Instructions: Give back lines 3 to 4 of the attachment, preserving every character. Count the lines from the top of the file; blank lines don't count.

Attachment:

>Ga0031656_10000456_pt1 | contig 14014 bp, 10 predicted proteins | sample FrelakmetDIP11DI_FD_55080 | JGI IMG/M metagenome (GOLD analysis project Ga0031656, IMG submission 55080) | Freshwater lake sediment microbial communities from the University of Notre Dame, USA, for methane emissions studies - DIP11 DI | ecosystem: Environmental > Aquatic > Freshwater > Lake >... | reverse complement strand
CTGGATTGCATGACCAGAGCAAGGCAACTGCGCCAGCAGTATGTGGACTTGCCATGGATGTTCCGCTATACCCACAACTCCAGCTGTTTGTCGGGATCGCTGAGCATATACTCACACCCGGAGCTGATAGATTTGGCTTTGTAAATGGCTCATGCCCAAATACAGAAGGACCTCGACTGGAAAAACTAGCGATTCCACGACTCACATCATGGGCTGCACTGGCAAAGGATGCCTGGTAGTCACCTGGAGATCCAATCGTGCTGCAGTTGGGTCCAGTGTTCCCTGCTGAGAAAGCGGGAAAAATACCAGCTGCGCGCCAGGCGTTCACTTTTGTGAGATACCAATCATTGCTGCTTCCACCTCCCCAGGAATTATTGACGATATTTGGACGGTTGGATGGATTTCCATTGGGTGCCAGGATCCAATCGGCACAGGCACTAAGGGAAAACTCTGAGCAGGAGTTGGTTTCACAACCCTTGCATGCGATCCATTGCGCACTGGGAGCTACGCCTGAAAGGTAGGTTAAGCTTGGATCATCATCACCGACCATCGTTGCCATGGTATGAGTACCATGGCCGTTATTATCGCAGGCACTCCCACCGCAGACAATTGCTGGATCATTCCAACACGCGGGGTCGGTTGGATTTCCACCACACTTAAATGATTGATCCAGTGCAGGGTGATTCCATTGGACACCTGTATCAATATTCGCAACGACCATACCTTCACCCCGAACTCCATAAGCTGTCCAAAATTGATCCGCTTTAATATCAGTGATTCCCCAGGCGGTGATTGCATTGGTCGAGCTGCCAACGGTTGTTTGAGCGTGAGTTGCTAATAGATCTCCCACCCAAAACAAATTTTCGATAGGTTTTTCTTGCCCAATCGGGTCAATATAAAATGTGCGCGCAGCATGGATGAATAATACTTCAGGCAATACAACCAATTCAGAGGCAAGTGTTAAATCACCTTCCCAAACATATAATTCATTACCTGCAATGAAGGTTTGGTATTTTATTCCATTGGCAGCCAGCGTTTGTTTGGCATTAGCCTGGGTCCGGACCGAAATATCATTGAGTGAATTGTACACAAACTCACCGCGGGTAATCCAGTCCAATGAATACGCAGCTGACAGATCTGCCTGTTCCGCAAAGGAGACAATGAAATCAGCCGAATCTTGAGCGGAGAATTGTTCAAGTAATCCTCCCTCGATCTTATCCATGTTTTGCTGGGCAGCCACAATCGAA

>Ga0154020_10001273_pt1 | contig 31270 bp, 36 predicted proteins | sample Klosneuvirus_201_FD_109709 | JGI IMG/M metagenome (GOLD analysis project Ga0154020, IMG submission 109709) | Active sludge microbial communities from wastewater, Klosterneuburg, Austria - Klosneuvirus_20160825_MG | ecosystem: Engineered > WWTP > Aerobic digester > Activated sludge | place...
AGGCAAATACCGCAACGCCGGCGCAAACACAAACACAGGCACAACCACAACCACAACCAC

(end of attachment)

>Ga0154020_10001273_pt1 | contig 31270 bp, 36 predicted proteins | sample Klosneuvirus_201_FD_109709 | JGI IMG/M metagenome (GOLD analysis project Ga0154020, IMG submission 109709) | Active sludge microbial communities from wastewater, Klosterneuburg, Austria - Klosneuvirus_20160825_MG | ecosystem: Engineered > WWTP > Aerobic digester > Activated sludge | place...
AGGCAAATACCGCAACGCCGGCGCAAACACAAACACAGGCACAACCACAACCACAACCAC